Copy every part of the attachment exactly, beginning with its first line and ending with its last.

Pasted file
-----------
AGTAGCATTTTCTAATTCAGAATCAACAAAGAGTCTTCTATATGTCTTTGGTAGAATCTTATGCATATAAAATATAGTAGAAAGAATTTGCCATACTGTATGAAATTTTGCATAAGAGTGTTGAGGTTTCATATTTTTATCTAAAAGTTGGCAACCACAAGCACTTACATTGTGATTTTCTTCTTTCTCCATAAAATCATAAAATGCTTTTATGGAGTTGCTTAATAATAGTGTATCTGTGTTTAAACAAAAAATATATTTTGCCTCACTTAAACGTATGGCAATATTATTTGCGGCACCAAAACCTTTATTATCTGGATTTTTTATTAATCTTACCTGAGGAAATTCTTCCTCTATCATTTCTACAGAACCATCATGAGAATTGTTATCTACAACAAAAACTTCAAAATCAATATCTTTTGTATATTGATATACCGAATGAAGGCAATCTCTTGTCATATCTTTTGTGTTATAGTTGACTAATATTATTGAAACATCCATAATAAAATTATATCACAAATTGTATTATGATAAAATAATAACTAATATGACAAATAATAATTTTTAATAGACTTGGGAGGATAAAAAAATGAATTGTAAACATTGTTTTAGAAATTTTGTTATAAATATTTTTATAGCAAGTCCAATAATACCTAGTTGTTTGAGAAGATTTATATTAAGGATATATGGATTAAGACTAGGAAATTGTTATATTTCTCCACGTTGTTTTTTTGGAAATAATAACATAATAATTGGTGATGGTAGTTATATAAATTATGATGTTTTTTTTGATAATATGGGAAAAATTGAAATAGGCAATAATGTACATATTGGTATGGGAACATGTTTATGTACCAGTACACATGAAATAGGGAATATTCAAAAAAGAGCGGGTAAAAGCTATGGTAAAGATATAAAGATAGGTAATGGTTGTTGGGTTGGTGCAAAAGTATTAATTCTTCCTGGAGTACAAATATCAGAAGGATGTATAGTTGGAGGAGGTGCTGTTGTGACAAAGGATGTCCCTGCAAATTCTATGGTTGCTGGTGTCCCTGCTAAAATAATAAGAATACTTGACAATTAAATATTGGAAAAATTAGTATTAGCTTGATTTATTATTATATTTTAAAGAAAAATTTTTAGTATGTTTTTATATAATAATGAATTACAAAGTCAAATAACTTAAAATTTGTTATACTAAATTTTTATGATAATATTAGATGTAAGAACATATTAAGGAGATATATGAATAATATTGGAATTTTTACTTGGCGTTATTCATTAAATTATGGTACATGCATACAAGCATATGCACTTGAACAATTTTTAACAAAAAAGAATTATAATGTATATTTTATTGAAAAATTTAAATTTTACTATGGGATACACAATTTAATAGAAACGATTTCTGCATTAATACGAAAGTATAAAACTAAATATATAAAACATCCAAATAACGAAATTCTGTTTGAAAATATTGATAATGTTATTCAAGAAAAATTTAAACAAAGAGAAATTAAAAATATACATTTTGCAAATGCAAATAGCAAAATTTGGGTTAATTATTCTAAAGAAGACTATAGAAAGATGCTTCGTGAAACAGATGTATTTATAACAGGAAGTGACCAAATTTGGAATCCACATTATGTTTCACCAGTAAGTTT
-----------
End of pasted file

AGTAGCATTTTCTAATTCAGAATCAACAAAGAGTCTTCTATATGTCTTTGGTAGAATCTTATGCATATAAAATATAGTAGAAAGAATTTGCCATACTGTATGAAATTTTGCATAAGAGTGTTGAGGTTTCATATTTTTATCTAAAAGTTGGCAACCACAAGCACTTACATTGTGATTTTCTTCTTTCTCCATAAAATCATAAAATGCTTTTATGGAGTTGCTTAATAATAGTGTATCTGTGTTTAAACAAAAAATATATTTTGCCTCACTTAAACGTATGGCAATATTATTTGCGGCACCAAAACCTTTATTATCTGGATTTTTTATTAATCTTACCTGAGGAAATTCTTCCTCTATCATTTCTACAGAACCATCATGAGAATTGTTATCTACAACAAAAACTTCAAAATCAATATCTTTTGTATATTGATATACCGAATGAAGGCAATCTCTTGTCATATCTTTTGTGTTATAGTTGACTAATATTATTGAAACATCCATAATAAAATTATATCACAAATTGTATTATGATAAAATAATAACTAATATGACAAATAATAATTTTTAATAGACTTGGGAGGATAAAAAAATGAATTGTAAACATTGTTTTAGAAATTTTGTTATAAATATTTTTATAGCAAGTCCAATAATACCTAGTTGTTTGAGAAGATTTATATTAAGGATATATGGATTAAGACTAGGAAATTGTTATATTTCTCCACGTTGTTTTTTTGGAAATAATAACATAATAATTGGTGATGGTAGTTATATAAATTATGATGTTTTTTTTGATAATATGGGAAAAATTGAAATAGGCAATAATGTACATATTGGTATGGGAACATGTTTATGTACCAGTACACATGAAATAGGGAATATTCAAAAAAGAGCGGGTAAAAGCTATGGTAAAGATATAAAGATAGGTAATGGTTGTTGGGTTGGTGCAAAAGTATTAATTCTTCCTGGAGTACAAATATCAGAAGGATGTATAGTTGGAGGAGGTGCTGTTGTGACAAAGGATGTCCCTGCAAATTCTATGGTTGCTGGTGTCCCTGCTAAAATAATAAGAATACTTGACAATTAAATATTGGAAAAATTAGTATTAGCTTGATTTATTATTATATTTTAAAGAAAAATTTTTAGTATGTTTTTATATAATAATGAATTACAAAGTCAAATAACTTAAAATTTGTTATACTAAATTTTTATGATAATATTAGATGTAAGAACATATTAAGGAGATATATGAATAATATTGGAATTTTTACTTGGCGTTATTCATTAAATTATGGTACATGCATACAAGCATATGCACTTGAACAATTTTTAACAAAAAAGAATTATAATGTATATTTTATTGAAAAATTTAAATTTTACTATGGGATACACAATTTAATAGAAACGATTTCTGCATTAATACGAAAGTATAAAACTAAATATATAAAACATCCAAATAACGAAATTCTGTTTGAAAATATTGATAATGTTATTCAAGAAAAATTTAAACAAAGAGAAATTAAAAATATACATTTTGCAAATGCAAATAGCAAAATTTGGGTTAATTATTCTAAAGAAGACTATAGAAAGATGCTTCGTGAAACAGATGTATTTATAACAGGAAGTGACCAAATTTGGAATCCACATTATGTTTCACCAGTAAGTTT